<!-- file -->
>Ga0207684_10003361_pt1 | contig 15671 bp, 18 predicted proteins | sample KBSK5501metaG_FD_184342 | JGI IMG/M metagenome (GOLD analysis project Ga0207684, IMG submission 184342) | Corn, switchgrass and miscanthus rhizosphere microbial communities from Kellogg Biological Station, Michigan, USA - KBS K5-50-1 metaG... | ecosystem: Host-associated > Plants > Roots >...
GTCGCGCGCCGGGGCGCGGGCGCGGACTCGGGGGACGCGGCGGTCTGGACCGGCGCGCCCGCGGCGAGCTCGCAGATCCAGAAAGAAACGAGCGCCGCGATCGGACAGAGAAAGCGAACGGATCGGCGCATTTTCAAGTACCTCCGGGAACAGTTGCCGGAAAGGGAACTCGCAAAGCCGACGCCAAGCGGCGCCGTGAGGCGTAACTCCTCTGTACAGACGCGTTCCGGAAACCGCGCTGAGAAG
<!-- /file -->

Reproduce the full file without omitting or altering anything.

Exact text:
>Ga0207684_10003361_pt1 | contig 15671 bp, 18 predicted proteins | sample KBSK5501metaG_FD_184342 | JGI IMG/M metagenome (GOLD analysis project Ga0207684, IMG submission 184342) | Corn, switchgrass and miscanthus rhizosphere microbial communities from Kellogg Biological Station, Michigan, USA - KBS K5-50-1 metaG... | ecosystem: Host-associated > Plants > Roots >...
GTCGCGCGCCGGGGCGCGGGCGCGGACTCGGGGGACGCGGCGGTCTGGACCGGCGCGCCCGCGGCGAGCTCGCAGATCCAGAAAGAAACGAGCGCCGCGATCGGACAGAGAAAGCGAACGGATCGGCGCATTTTCAAGTACCTCCGGGAACAGTTGCCGGAAAGGGAACTCGCAAAGCCGACGCCAAGCGGCGCCGTGAGGCGTAACTCCTCTGTACAGACGCGTTCCGGAAACCGCGCTGAGAAG